Malawi's own William Kamkwamba's story for locally constructing a windmill continues to gain world recognition as a documentary film produced under his story has recently won three awards in the United States of America. By Sylvester Kumwenda
In 2013 alone, the film has won the Grand Jury Prize at the South By Southwest Film Festival in Austin, Texas, USA in March, the Best Documentary Prize at the Hardacre Film Festival in Tipton, Iowa, USA in July and has in October again won the Best Documentary Prize at the Flyway Film Festival in Pepin, Wisconsin, USA in October.
The film shot in Malawi, South Africa, and the United States of America (USA) from 2007 to 2013 and titled William and the Windmill is a feature length documentary telling the story of William's building of a windmill and his life after. The synopsis of the story says with only a library book as his guide, 14-year-old William Kamkwamba builds a windmill in his Malawian village that changes his life forever.
Using junk parts and an inexhaustible imagination, he harnesses enough energy to power a generator that saves his family from famine and resuscitates his dying farming community. An instant media sensation, the teen soon has the ability to chart a previously unimaginable future of Ivy League schools and speaking tours.
But despite the help of an American entrepreneur who helps navigate his success, some changes threaten to capsize him.
Asked on what impressed him to do the documentary, New York based filmmaker, Ben Nabors, in an emailed response to Malawi News Agency (Mana) explained that he was inspired by Kamkwamba's innovation.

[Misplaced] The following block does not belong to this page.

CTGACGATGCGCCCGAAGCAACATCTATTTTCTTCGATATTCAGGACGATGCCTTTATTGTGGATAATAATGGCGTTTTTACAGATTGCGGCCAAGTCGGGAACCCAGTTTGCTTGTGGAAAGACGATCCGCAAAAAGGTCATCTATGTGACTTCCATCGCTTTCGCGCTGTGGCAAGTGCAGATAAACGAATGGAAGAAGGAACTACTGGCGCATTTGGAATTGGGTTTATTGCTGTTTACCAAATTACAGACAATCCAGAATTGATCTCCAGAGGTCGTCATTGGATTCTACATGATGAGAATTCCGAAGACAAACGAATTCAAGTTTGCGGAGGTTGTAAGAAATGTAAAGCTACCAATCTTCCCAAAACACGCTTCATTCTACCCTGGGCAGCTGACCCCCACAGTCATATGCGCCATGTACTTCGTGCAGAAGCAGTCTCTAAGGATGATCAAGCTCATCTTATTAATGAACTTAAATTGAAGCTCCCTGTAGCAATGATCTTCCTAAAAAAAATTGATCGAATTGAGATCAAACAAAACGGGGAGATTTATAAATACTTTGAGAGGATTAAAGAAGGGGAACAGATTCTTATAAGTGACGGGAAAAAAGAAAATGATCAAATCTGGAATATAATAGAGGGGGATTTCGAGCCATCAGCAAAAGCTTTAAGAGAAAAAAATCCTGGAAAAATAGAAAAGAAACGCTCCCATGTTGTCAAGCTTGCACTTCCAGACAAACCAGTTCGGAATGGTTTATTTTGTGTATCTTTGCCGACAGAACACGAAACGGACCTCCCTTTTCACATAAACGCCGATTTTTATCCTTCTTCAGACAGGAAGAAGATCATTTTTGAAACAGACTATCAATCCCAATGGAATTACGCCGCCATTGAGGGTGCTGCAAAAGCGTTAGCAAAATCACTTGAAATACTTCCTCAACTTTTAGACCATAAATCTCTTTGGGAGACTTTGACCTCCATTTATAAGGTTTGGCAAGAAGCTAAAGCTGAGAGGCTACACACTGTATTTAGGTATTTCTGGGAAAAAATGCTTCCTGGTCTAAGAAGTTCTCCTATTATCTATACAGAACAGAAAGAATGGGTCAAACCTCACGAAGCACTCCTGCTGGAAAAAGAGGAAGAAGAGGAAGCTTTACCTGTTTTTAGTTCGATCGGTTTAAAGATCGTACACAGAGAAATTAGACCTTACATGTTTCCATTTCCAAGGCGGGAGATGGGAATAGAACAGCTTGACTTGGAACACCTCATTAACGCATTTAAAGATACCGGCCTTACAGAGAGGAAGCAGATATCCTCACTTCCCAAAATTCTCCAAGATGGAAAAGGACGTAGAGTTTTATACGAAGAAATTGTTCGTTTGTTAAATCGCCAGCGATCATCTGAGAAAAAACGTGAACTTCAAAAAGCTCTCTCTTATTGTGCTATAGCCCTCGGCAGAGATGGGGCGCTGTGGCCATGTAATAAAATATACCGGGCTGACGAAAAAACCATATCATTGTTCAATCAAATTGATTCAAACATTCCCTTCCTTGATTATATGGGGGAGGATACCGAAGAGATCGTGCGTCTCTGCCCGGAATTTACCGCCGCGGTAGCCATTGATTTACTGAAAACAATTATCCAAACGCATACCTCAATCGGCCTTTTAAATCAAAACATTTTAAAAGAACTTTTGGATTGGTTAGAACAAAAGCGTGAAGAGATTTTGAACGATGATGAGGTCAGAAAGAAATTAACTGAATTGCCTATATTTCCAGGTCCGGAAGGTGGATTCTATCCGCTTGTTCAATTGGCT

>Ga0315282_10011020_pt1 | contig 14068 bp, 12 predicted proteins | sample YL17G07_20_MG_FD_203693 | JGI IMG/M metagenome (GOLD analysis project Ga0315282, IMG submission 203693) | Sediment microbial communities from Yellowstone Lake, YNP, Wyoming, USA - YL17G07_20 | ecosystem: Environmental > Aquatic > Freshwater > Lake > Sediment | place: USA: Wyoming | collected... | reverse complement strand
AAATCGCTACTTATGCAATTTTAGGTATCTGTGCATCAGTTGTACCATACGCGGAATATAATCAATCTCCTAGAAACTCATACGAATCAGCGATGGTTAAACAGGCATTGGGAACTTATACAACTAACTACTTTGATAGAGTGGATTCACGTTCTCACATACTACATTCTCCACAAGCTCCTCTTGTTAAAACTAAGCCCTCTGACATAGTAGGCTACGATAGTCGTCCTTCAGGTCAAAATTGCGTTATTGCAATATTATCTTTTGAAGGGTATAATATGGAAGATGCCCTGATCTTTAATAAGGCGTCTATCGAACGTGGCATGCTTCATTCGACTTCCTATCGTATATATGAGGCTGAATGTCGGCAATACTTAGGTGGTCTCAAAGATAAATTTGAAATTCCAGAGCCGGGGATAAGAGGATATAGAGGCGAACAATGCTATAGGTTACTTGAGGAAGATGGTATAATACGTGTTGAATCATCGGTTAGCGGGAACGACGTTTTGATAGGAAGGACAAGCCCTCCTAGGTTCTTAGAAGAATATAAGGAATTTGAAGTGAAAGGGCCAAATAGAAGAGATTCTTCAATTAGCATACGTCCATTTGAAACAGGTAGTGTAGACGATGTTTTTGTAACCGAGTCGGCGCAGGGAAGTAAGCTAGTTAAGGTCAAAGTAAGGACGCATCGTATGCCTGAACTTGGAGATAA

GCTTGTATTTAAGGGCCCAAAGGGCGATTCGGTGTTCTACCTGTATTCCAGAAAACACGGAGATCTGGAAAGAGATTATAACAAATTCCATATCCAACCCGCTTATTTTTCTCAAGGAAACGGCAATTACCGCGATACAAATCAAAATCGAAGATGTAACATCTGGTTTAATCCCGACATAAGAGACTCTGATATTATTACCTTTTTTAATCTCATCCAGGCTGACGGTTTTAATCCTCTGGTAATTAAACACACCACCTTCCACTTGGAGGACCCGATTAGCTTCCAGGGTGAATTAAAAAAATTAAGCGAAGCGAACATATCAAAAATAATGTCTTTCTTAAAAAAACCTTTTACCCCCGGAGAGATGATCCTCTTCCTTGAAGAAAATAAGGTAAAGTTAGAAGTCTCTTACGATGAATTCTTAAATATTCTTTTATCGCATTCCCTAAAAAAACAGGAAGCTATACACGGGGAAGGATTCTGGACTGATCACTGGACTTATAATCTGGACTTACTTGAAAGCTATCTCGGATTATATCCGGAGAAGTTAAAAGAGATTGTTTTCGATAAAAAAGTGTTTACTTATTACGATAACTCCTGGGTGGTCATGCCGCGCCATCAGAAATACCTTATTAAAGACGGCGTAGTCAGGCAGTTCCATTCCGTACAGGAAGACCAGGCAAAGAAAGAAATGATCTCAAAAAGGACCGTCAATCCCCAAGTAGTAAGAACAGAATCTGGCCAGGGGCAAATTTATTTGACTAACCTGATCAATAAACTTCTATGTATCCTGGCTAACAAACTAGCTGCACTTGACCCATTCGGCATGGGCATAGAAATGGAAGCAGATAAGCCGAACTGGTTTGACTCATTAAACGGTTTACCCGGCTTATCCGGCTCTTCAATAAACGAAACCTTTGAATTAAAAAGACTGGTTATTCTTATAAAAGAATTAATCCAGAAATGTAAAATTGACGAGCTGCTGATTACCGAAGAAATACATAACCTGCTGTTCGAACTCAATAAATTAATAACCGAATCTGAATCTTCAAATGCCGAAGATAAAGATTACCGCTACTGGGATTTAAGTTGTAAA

"I was initially inspired by William's creation of a functioning windmill from scrap parts. He accomplished this at the age of 14, with no formal training and only a text book as a guide, and the vision, ingenuity and perseverance put forward in making that machine drew me to his story," said Nabors.
He said he met William when he was experimenting with new energy-producing machines and ideas, as well as traveling a lot and having a whole range of different experiences.
Nabors said over the time he spent with the windmill man, he became impressed by his incredible poise, personality, and commitment to his community.
"It is not easy to transition between countries and cultures, but William handles it remarkably well. He is an amazing individual, not just for his invention of a windmill, but for how he continues to pursue his personal goals of education and alternative energy sources, as well as motivate others to dream big," he said. As a subject of the documentary film, Nabors said he started and spent 5 years following and filming William in Malawi, South Africa (where he attended boarding school), and the USA as well as frequent trips to Malawi.
Other characters in the film are Tom Rielly (William's mentor, whom he met at TED in 2007), William's co-author Bryan Mealer (co-author of "The Boy Who Harnessed The Wind"), and Andrea Barthello (An American sponsor)
Also in his story, William co authored with Bryan Mealer a book titledThe Boy Who Harnessed the Wind.
William, is currently, in the Dartmouth Engineering program, a group of students who undertake engineering projects to improve communities in need. After graduation, he plans to return to Malawi and install solar panels in some of the primary schools so students can use computers or read at night